"The party of the first part covenants to and with the party of the part that he will warrant and defend the party of the second part intbe possession of the same, against all claims against the same, either througla or by the party of the first part; and that said landis parcel of the claim of land awarded to the party of the first part, and as affirmed to him by the secretary
of the interior of the United states on the thirteenth of July, 1860, and ordered patent to issue to the paliy of the first part; and that if patent issue to the party of the first part, this shall be his deed to the party of the second part, in general warranty."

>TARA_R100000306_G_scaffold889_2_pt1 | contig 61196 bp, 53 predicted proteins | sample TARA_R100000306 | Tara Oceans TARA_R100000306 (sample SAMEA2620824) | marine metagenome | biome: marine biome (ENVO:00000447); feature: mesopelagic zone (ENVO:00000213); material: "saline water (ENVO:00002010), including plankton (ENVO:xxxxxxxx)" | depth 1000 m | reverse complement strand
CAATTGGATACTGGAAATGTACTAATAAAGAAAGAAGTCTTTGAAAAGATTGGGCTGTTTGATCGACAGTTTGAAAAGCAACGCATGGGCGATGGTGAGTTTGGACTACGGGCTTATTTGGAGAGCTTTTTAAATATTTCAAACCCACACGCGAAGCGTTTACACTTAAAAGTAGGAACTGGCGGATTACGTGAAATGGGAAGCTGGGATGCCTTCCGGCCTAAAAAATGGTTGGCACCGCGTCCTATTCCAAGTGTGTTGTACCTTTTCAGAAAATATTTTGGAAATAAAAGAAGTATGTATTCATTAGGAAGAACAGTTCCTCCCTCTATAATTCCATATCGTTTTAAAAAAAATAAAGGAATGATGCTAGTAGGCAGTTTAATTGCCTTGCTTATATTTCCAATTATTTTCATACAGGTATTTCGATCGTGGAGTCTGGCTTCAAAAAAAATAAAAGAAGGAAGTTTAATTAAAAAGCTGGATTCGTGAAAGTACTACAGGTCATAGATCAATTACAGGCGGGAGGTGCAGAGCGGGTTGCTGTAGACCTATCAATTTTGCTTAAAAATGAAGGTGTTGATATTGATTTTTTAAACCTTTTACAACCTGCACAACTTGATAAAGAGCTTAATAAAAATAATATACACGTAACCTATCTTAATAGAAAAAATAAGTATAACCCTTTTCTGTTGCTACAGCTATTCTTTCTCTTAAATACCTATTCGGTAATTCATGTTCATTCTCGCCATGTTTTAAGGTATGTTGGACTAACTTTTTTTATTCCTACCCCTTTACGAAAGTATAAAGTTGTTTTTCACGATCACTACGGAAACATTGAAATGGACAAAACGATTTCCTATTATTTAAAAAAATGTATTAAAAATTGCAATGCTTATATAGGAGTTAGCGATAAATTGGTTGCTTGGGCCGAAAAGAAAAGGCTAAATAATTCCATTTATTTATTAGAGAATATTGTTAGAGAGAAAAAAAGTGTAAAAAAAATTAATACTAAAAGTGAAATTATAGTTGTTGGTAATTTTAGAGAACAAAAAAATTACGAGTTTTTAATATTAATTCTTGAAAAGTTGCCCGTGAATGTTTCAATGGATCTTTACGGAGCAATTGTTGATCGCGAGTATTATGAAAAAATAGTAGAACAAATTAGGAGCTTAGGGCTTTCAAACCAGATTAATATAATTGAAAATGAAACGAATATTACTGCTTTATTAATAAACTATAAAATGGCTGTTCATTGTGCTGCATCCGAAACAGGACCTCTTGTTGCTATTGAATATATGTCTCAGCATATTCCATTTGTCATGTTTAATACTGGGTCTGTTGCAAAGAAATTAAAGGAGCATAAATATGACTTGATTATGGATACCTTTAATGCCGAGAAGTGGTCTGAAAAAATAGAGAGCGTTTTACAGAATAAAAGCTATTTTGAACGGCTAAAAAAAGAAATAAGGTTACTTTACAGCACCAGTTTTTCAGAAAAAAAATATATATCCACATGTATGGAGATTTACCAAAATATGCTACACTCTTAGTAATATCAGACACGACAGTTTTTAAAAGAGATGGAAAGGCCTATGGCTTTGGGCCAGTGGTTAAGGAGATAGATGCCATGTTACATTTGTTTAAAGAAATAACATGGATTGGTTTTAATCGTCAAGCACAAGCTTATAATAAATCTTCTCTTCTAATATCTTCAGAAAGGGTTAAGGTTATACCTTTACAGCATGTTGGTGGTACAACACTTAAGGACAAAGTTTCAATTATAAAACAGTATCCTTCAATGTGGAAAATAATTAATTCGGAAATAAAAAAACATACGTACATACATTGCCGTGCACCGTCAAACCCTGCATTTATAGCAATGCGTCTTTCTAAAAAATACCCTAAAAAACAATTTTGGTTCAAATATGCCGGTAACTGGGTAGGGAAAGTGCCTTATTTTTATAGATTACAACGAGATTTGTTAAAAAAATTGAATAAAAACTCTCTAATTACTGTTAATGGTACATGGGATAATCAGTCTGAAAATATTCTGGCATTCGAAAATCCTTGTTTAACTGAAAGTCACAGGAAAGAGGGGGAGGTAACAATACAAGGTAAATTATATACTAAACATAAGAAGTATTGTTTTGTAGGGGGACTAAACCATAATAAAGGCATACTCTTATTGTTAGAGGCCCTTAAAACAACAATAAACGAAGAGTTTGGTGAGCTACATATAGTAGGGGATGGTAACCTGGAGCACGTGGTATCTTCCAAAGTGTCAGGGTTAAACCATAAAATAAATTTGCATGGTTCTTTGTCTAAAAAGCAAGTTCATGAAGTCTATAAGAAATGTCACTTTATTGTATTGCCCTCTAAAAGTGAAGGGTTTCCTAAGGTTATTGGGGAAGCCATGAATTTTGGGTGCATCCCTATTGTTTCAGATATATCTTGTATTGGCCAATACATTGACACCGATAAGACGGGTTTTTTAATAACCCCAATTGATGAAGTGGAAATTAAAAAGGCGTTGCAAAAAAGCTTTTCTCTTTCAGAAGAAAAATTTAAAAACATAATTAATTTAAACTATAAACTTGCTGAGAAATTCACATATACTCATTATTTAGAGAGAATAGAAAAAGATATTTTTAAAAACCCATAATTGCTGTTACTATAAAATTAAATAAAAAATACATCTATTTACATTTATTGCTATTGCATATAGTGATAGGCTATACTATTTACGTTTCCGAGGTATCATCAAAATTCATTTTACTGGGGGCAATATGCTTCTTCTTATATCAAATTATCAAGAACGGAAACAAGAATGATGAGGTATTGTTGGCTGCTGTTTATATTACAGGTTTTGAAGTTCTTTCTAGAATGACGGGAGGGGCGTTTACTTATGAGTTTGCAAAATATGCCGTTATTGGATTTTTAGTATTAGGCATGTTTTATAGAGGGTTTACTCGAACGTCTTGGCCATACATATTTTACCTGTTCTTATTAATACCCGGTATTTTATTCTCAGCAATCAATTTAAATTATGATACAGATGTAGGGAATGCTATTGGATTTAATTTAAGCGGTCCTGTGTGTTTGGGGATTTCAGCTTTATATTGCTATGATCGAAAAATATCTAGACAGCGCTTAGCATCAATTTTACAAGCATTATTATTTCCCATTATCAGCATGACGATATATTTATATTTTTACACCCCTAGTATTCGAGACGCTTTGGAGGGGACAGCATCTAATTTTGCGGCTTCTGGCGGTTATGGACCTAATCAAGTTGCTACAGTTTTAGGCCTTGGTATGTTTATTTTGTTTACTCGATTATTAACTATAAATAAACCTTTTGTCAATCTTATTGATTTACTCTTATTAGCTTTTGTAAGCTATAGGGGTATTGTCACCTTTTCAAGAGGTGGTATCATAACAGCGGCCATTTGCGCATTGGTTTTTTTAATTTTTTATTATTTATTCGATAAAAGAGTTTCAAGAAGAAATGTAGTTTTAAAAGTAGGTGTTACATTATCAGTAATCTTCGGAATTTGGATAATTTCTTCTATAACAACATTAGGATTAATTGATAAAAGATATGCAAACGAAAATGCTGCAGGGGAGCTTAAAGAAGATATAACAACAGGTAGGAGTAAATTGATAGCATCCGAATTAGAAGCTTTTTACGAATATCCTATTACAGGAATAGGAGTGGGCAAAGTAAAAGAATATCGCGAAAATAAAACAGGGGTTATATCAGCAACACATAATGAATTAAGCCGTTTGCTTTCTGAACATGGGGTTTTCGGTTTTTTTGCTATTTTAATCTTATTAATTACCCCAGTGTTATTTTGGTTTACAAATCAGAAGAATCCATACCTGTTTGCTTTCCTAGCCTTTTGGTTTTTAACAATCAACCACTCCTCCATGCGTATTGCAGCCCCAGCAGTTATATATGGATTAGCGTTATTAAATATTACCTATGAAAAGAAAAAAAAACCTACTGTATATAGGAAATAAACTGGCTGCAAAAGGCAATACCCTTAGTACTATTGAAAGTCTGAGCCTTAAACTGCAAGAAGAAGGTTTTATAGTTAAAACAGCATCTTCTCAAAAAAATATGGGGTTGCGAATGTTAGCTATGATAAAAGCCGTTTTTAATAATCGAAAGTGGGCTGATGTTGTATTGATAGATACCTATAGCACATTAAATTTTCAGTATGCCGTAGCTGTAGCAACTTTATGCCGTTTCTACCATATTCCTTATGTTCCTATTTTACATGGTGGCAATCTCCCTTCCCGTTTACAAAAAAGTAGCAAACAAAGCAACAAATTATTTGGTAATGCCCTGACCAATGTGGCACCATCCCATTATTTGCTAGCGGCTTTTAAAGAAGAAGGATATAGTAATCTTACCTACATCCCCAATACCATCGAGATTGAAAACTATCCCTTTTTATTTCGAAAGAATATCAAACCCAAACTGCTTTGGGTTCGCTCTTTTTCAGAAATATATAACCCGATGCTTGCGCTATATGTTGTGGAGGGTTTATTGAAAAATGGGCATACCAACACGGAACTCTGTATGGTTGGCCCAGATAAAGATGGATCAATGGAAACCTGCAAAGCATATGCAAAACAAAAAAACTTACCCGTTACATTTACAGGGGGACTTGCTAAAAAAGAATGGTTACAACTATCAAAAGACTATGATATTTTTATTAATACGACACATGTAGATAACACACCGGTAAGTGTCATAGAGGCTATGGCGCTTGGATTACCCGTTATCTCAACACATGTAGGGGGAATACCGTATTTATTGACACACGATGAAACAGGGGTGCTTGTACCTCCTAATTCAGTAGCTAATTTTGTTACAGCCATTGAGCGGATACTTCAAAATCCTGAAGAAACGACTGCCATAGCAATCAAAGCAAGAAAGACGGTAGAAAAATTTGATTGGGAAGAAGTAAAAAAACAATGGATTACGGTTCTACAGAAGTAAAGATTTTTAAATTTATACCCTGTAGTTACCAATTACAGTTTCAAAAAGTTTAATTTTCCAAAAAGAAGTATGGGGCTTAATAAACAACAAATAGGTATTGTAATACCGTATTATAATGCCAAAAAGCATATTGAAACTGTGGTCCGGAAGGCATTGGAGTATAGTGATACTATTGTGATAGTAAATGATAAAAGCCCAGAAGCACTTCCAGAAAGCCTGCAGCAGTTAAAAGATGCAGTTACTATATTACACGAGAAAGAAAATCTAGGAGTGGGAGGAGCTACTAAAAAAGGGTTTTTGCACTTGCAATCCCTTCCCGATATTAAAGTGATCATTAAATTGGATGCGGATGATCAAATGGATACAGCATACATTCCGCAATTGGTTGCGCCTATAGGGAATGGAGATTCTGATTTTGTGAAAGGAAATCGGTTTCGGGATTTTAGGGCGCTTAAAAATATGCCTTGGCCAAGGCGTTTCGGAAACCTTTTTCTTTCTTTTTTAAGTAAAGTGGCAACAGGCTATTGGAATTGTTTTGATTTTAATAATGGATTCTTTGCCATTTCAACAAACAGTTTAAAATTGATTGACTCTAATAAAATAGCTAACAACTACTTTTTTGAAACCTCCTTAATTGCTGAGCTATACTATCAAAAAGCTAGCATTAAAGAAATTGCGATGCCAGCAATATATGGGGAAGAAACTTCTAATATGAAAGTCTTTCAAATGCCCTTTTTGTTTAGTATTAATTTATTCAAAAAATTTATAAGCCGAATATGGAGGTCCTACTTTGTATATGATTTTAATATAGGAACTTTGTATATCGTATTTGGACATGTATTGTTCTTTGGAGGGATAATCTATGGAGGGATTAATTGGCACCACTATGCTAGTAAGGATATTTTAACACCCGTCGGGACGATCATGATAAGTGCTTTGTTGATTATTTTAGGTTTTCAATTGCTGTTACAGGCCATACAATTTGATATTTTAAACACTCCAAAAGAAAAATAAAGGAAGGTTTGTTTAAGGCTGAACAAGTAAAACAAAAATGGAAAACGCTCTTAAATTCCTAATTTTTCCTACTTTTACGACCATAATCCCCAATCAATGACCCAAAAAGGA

It is ad Il1it'ted that the defendant has succeeded, by a regular ilhain of conveyances, to the of Wilkinson, under this deed,to·lotB 1. and 2 of block 256. Prior to and at the passage of the donation act, on September 27, 1850, (9 St. 497,) the grantor in this deed was a married man, and an qf.a portion of the public domain, under the laws of the provisiomil ;government of Oregon, regulating the possession thereof, including block 256, and thereafter became a settler thereon under ;and having complied with the requirements of the section 4 act and ma96 proof to the satisfaction of the surveyor general of Oregon, as provided in'section 7 ;of the same, on 17, 1860, he received a certificate for the donation, in and by which the east half thereof was set apart to himself, and the west half, including said block 256, to his wife, Nancy, who had died on April 15, 1854, leaving her husband and four children surviving her, who thereupon, under, said section 4. took said west half of the donation in equal parts, as the donees of the United States. OnJanuary 17, 1860, Lownsdale purchased the interest of Isabella E. G:il1ihan, a daughter of Nancy by a former husband, in the donation,and on Fel;Jruary 14th of the sa.me year conveyed an undivided two-fifths of said interest to Hannah M. Smith, but, the deed to her was not recorded until Februa.ry 12, 1862. On May 4, 1862, Lownsdale died, leaving four children, aud the plaintiffs S. Tra,ver a.nd Ida M. Graham, the children of a deceased daughter; a.nd on June 6, 1865, a patent to the donatiou wao; issued by the United to the heirs of said Lownsdale and Nancy, dividing the same between them as provided in the certificate. On April 28. 1864, William T. Gillihan, a son of Nancy by a former husband, brought a suit in the state circuit court for partition of the west half of the donation, in which the other children of Nancy a.nd the heirs of Lownsdale, together with many other persons claiming divers blocks and lots therein as the vendees of Lownsdale, includingJa.cob Gazette, under whom the defendant claims, were made defendants, and on May 22 a.nd August 12, 1865, said court determined. that Lownsdale, as the survivor of Nancy and the grantee of Isabella E., was the owner in his life-time of an undivided twofifths of the west half of the donation, and that said William T. Gil-